‘The Last Panthers’ is a Dark Portrait of Crime and Corruption in Europe

“Some things are too rotten to change.” The line is spoken by a throwaway character — he’s literally killed off not too long after he says it — but it’s a good summation of the new SundanceTV original The Last Panthers. The series, which premieres at 10 p.m. tonight, begins as a heist story. But it quickly becomes something much more dark and complex, a meditation on trust, power, and corruption that spans Europe from the United Kingdom to the Balkans.

Over six hour-long episodes, The Last Panthers follows three characters on three different yet related quests. With so many languages and locales in the mix — and a plot denser than concrete — the show can be hard to follow, and it isn’t until the penultimate episode that we finally understand how all the characters are connected. The Last Panthers fits nicely with SundanceTV’s slowly growing stable of original series, which includes Top of the Lake, Rectify, and the French production The Returned. Like those shows, this one is an ambitious, cinematic exploration of a very specific world that has its own set of moral codes and that hints at trauma below every surface.

The inciting incident is a diamond theft in Marseilles, “gateway to Africa, asshole of France,” according to Tom (John Hurt), a former M16 agent who now works in insurance. The crime has all the hallmarks of the notorious Pink Panthers, a long-dormant Eastern European gang of thieves. Tom brings on insurance adjuster Naomi (Samantha Morton) to help find the stolen diamonds.

The thieves accidentally killed a little girl while trying to escape, which triggers a police investigation led by Khalil (Tahar Rahim), a young officer who grew up in a Marseilles neighborhood plagued by gang crime. Khalil got out, but his brother stayed behind, and he has information Khalil needs. The final piece in the puzzle is Milan (Goran Bogdan), a former Panther who was involved in the jewelry heist and who is desperate for money to help his younger brother get a heart transplant.

Morton and Hurt are predictably great, but Rahim and Bogdan steal the show with compelling portraits of idealistic men trying to do the right thing in a world in which that’s no longer an option. Still, The Last Panthers left me a little cold. Part of that reaction is probably due to the show’s look, which suits its “shades of grey” theme: whether we’re in London, Belgrade, or Marseilles, the skies are perpetually overcast, as if the camera lens is covered by a film of dust, and the action takes place in run-down alleyways, muddy refugee camps, and derelict high-rise apartments.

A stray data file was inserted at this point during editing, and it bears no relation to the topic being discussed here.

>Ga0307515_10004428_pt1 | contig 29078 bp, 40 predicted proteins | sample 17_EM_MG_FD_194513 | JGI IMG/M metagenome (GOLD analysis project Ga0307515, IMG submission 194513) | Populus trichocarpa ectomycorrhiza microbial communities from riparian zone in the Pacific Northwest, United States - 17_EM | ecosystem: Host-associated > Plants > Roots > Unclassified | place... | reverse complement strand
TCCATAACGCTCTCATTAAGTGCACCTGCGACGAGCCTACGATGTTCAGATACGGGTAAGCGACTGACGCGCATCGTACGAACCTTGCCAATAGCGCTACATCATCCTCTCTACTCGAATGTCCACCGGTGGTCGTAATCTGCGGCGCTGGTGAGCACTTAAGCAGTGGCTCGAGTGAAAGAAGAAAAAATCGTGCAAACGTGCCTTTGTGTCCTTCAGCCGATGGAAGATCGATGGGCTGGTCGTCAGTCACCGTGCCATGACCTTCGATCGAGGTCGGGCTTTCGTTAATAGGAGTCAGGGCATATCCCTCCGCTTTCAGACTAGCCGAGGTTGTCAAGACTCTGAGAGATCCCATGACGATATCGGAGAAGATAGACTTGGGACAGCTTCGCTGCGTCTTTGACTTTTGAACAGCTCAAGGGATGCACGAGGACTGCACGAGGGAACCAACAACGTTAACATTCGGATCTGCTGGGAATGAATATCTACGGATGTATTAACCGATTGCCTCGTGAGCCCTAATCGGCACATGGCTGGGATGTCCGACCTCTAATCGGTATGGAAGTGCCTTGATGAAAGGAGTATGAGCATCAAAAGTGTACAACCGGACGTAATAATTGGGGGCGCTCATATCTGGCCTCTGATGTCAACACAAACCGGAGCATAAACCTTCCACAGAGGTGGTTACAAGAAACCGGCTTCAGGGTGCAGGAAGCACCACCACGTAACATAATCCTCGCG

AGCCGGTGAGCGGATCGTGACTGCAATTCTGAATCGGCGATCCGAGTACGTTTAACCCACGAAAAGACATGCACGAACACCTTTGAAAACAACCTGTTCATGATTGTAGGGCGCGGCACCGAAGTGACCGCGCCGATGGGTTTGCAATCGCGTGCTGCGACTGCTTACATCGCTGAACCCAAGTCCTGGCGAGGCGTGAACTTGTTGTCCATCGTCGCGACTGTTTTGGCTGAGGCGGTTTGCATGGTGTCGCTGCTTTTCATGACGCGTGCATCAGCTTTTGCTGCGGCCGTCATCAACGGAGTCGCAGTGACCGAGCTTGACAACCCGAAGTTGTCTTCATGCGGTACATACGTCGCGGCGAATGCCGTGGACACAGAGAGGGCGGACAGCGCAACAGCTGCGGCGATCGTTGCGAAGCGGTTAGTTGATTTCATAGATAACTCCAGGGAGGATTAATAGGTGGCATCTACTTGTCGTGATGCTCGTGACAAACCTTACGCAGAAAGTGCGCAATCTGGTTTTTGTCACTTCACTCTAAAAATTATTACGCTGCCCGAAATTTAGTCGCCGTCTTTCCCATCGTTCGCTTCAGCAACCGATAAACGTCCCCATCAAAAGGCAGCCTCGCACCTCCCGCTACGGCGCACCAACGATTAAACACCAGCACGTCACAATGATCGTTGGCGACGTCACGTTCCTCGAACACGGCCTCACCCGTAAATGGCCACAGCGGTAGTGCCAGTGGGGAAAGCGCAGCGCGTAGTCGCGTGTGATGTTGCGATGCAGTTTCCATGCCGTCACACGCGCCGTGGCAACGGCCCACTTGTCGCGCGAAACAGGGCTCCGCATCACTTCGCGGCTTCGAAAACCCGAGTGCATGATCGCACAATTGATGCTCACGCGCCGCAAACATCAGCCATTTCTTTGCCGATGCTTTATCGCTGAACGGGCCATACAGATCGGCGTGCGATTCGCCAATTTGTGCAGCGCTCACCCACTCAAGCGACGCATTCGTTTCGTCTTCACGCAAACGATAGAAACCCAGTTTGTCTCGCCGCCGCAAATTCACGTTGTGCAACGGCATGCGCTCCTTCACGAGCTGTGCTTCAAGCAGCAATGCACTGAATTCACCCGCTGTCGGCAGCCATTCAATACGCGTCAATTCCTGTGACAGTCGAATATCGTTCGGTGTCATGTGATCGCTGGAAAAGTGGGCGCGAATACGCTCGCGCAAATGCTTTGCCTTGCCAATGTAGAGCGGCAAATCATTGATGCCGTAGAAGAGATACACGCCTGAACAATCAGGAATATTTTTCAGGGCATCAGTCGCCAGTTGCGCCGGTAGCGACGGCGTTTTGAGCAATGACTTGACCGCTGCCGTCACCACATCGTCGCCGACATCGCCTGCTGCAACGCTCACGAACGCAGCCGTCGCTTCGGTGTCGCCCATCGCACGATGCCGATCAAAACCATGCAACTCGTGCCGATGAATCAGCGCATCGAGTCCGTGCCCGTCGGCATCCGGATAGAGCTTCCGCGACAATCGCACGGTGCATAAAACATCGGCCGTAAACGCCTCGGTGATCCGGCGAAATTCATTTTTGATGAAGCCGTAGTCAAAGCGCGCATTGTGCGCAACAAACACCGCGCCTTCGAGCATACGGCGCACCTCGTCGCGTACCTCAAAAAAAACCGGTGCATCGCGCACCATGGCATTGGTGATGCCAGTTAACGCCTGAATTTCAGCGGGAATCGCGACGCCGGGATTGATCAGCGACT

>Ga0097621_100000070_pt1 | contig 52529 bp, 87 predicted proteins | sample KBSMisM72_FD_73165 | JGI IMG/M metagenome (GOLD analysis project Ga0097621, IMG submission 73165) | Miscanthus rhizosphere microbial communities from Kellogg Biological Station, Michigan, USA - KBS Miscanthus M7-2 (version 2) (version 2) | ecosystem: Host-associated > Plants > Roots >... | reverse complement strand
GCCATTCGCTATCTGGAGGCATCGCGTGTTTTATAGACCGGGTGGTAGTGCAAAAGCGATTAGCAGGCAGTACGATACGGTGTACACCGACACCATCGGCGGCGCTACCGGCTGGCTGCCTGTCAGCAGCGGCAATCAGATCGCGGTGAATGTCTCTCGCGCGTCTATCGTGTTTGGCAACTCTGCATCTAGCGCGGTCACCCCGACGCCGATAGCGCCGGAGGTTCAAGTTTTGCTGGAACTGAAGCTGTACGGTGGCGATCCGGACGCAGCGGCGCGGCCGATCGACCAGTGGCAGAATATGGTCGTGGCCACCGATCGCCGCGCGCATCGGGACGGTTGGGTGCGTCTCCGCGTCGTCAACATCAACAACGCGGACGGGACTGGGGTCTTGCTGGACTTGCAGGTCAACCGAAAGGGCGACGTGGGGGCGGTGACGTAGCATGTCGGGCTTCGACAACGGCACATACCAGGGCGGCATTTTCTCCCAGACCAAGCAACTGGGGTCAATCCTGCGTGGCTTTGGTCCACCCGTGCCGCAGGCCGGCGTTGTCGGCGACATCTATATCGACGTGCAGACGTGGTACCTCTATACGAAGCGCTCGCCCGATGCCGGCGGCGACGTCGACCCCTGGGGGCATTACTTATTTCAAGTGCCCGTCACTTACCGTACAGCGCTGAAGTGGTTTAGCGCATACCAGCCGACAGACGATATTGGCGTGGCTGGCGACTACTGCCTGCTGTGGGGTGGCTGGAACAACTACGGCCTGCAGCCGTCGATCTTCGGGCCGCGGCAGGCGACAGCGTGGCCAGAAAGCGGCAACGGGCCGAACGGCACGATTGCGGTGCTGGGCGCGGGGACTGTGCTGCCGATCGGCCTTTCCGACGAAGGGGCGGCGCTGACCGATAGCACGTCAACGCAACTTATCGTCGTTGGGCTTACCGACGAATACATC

Over six hours, I found myself begging for just one ray of sunlight to come through, something to indicate that all hope has not been lost. That ray of sunlight arrives in the form of episode five, which shifts the action to Belgrade in 1995, where Naomi is working as a negotiator with the UN. The backstory helps humanize a character whose motivations are murky up until then, and it’s refreshing to stay in one place after hopping from one European city to another, in the present and through flashbacks, for four episodes.

But The Last Panthers may lose viewers before they reach that fifth episode. Writer Jack Thorne and director Johan Renck do an admirable job tracking the flow of illegal guns, drugs, and jewels across Europe, demonstrating how power operates among shadowy gangsters and suit-wearing UN officials alike. But it’s hard to stay invested in that story when there’s so little to connect with here on the level of character. It helps to have actors who do such great work with facial expressions alone. Bogdan in particular, a Croatian actor, gives an utterly compelling and touching performance as a man whose goal in life is just to survive: It only takes a glance at his grim face to understand the years of struggle he’s endured.

Still, even the bleakest show needs something to balance it out; Breaking Bad was bleak as hell, but it was funny, too, and had enough moments of levity to balance its heavy subject matter. There was exactly one line I laughed at on The Last Panthers, in a scene in which a Serbian gang leader goes to the barber in preparation for a meeting with UN officials in London, pulls out a magazine with David Cameron on the cover, and says, “I want to look like this.” (Coming out of the barbershop, his colleague tells him, “You look like a total cunt.”)

Viewers may not be prepared for this deep plunge into such a dark world; it’s April, after all. But if you’re in a particularly gloomy, thoughtful mood, The Last Panthers will give you something meaty to chew on.